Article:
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EDITORIAL

Those Boko Haram Latter Day Saints

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There is a saying among the Igbo of South East Nigeria that no matter the effectiveness of the treatment given to a madman, it will not stop him from whispering. The same can be said of all these Boko Haram insurgents the military tell us have purged themselves of their radicalism and disavowed all links to that terrorist group. If they have, indeed, completely repented of their sins and have now turned a new leaf, then we have cause to celebrate. But we have our doubts and that is why we urge the military to trade softly on the issue. When Boko Haram reared its ugly head, it started by running down western education which is what the term literally means.

The vicious nature of the attack on schools and school children shocked the sensitivity of most Nigerians including Muslims. It was also believed that the terrorists were able to recruit followers as a result of the feeling the youths had which included disaffection with what they perceived as distant government which made opportunities for education limited even before the insurgents started torching schools. This situation made people, the youths and the other more vulnerable groups, particularly susceptible to Boko Haram’s views and violent version of Islam. Nigerians were left reeling in consternation at the negative dimension these elements gave the religion that translates to peace.

We are committed to any process that will lead to an end to the madness we all call Boko Haram. It is in this context that we agree that it is important to refute the interpretation of Islam enforced by Boko Haram.  De-radicalisation, according to those involved in it, has as its aim not only to dissuade people from joining Boko Haram, but also to change the minds of those already involved in terror-related activities. De-radicalisation is simply assumed as the only hope for the stolen when they’re free. It represents a whole set of interventions that prevent terrorists from re-engaging in terror activities.  One of these is religious. It is believed that it is a religious duty to help people reach salvation. That is a noble concept that cuts across the religious divide. In the effort to deconstruct these elements, participants are treated not as criminals but as victims of brainwashing.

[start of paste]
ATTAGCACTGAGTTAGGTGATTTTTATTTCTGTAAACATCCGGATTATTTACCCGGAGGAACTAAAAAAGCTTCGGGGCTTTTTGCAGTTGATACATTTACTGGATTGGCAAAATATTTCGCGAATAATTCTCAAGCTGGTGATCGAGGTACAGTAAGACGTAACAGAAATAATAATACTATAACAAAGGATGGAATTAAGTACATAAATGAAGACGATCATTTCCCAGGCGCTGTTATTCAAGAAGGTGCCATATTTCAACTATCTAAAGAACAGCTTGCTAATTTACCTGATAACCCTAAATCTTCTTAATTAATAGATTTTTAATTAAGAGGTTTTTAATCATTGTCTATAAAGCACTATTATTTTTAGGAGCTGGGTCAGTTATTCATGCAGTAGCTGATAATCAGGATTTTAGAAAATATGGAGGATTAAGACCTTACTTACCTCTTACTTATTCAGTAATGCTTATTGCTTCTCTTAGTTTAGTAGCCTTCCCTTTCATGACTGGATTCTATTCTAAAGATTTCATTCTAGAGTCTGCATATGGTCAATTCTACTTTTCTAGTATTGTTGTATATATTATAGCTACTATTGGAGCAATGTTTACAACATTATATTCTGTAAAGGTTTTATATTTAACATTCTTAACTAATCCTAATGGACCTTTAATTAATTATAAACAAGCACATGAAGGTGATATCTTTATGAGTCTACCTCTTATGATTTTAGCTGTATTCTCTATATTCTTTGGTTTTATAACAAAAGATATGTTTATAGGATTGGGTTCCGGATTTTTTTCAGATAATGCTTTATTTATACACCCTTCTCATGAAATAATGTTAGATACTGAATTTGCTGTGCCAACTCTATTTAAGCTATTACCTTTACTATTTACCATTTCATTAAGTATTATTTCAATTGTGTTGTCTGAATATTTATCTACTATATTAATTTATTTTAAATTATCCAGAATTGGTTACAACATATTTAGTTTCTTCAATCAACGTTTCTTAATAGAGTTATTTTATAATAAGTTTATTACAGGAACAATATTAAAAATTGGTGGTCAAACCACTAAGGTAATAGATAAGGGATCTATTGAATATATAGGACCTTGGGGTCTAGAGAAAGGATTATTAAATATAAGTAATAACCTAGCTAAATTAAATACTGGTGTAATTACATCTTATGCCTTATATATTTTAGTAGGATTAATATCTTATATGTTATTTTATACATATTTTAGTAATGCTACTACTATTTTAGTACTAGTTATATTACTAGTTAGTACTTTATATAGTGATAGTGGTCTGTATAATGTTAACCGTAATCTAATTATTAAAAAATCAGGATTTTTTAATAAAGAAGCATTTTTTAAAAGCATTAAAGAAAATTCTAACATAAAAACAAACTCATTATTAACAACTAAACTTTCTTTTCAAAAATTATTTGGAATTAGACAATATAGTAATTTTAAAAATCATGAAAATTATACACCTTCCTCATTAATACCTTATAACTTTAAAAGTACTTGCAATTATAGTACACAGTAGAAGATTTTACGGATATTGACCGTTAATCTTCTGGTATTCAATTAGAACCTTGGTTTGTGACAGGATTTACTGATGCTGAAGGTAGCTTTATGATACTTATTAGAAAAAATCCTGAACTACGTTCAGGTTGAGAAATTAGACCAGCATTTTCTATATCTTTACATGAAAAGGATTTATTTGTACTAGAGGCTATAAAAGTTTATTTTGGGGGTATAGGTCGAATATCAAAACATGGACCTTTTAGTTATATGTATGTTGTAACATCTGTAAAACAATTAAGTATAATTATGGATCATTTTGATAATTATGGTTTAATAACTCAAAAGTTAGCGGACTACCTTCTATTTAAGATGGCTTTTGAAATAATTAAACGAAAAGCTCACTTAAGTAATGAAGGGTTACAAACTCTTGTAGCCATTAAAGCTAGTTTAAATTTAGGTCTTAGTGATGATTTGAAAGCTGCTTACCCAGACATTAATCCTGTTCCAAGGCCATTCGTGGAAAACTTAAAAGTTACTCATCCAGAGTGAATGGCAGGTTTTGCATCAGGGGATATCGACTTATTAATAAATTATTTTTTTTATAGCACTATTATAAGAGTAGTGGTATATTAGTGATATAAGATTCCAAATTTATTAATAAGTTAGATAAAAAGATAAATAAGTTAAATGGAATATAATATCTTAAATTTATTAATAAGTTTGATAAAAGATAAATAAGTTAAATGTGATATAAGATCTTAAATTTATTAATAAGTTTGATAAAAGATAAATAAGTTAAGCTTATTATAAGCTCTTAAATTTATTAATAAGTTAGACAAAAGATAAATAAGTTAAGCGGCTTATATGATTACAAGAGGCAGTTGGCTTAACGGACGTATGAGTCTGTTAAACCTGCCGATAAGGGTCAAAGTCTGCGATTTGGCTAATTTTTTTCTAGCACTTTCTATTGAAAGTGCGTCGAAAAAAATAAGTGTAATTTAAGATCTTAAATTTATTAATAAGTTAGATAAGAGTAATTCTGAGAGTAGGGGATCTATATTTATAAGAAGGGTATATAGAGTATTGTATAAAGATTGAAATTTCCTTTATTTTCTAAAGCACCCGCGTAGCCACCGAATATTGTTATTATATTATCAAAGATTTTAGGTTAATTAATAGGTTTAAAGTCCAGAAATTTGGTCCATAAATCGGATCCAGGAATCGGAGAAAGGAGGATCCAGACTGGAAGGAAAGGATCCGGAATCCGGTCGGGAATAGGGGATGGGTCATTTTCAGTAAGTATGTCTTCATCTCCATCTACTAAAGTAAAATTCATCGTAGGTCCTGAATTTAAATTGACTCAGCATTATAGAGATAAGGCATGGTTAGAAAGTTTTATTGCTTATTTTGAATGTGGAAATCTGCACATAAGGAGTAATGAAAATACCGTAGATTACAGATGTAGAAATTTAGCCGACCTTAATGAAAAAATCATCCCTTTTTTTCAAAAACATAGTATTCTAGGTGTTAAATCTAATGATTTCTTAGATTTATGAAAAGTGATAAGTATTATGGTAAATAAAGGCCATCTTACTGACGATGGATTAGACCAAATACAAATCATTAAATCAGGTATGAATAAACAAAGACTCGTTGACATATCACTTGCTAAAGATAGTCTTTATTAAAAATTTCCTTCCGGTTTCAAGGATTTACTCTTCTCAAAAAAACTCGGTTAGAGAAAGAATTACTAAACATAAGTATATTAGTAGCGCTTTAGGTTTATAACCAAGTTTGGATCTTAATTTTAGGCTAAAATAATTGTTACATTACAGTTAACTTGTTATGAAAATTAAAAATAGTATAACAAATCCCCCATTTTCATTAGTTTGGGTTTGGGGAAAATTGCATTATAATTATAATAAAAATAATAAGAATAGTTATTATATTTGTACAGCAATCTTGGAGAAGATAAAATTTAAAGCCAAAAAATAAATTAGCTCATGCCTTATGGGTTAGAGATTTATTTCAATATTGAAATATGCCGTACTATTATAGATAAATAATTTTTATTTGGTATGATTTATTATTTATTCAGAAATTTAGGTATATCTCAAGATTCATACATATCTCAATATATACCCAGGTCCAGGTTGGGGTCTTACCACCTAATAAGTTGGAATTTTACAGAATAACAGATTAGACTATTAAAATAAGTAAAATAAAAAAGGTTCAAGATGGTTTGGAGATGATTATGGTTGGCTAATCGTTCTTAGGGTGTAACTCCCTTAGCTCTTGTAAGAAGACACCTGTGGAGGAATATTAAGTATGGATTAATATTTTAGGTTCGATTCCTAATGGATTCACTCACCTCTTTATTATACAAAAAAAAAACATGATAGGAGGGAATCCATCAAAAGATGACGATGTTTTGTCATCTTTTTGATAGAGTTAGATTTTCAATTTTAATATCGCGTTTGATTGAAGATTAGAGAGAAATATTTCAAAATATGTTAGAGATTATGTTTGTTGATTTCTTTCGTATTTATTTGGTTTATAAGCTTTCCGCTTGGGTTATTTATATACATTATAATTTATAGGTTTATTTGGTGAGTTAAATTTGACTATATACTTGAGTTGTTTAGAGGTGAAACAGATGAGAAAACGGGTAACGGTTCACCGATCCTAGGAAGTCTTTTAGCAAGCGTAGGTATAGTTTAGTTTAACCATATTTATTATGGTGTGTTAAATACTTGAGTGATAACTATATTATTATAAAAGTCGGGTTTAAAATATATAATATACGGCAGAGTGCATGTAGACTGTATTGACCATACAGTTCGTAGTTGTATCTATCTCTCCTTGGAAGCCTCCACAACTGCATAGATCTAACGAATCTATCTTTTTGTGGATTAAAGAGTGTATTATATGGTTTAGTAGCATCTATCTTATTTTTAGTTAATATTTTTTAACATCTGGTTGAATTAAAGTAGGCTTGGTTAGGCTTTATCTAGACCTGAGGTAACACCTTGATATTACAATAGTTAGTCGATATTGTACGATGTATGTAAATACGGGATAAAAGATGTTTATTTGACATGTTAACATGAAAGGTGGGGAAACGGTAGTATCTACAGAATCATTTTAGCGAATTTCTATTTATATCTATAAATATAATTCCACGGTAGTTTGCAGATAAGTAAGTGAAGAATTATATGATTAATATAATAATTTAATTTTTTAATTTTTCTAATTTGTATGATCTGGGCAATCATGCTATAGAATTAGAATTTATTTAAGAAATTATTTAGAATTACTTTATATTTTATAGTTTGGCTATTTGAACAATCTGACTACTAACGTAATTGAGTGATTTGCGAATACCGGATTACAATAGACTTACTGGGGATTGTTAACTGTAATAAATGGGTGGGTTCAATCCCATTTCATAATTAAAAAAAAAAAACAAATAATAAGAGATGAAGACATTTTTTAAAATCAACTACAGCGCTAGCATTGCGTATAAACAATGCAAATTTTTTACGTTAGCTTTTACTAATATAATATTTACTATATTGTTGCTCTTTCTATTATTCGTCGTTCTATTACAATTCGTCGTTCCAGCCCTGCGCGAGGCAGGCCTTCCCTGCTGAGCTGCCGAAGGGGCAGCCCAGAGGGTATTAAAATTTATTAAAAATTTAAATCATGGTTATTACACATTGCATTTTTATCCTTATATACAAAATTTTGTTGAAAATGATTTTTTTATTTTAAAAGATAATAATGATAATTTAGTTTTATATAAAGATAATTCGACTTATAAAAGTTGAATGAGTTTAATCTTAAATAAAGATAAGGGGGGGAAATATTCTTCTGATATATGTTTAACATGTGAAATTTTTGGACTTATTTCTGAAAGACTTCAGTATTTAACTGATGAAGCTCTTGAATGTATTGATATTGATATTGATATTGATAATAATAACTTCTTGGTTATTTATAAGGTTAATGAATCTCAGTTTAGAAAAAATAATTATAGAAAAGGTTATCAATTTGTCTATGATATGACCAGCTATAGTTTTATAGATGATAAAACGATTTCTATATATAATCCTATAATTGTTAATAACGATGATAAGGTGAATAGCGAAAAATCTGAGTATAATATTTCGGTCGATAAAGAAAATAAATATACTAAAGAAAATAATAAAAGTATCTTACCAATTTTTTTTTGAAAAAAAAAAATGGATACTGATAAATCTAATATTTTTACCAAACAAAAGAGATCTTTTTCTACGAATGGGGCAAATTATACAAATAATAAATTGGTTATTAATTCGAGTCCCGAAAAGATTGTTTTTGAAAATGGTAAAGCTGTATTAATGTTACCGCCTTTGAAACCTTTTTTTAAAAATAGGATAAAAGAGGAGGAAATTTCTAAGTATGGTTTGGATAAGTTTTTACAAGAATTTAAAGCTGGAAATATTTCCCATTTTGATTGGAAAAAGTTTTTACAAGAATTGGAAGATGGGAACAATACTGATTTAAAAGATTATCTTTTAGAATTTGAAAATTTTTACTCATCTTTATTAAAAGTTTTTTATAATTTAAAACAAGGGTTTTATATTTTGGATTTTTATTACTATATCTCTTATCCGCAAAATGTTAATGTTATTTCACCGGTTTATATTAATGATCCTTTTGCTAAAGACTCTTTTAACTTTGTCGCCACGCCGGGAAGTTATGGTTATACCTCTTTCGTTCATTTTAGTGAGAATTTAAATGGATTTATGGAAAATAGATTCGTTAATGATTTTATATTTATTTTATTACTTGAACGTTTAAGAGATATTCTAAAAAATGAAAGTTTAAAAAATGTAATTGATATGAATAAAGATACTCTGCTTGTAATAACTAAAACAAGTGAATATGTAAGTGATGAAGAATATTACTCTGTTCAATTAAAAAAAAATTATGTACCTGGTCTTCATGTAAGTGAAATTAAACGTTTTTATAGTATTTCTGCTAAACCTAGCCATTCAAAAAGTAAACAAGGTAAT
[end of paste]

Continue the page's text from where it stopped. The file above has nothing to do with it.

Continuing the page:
These characters, we must not forget have tasted blood, human blood to the extent that it will be quite presumptuous to expect a total rehabilitation. It is important to bear in mind that it will take monumental effort to fully get them back as normal humans. These are people touted as disillusioned and angry. Terrorism, it was assumed, gives them who feel alienated a sense of belonging which turned out to be like the proverbial Greek gift.  It is safe to suggest that they are very dangerous people, very hardened and breaking them may pose a real challenge. We are wary of the fact that they are still capable of anything. But it will be defeatist not make an effort to salvage what is left of the humanity of those involved. In order words, we are not saying that the military and other agencies, governmental and non-governmental, should not be encouraged to do the daring to try to retrieve them from the brink of self-destruction. Or rescue them from the clutches of self-inflicted degradation. We are only concerned about the motives of these terrorists who suddenly realised that what they have been doing, killing and maiming, is bad. If they are genuine, then fair enough. But from the way they operated, there will always be doubts about their readiness to do a 180 degrees’ turn.

There are doubts about the success of de-radicalisation programmes elsewhere. Saudi Arabia, for instance, boasted about a success rate close to 90 per cent, yet there have been high-profile cases of recidivism. The often cited example is that of Sa’id al-Shihri, who relapsed and became second-in-command of al-Qaeda in the Arabian Peninsula after completing the Saudi programme. It is also possible in Nigeria.

It is pertinent to point out that the main fear that we entertain is that it is not unlikely that the hierarchy of the terrorist group may be using these people surrendering themselves to penetrate the military and gather valuable intelligence.

In our opinion, and to avert this apprehension coming true, what is required of the military is extreme caution and professionalism devoid of any assumptions. No one among them, we insist, must be given the benefit of the doubt. There are many interpretation of what the military is doing. Building a bond between the treatment team and the Boko Haram inmates. That is commendable on the condition that national security will remain the over-riding priority.



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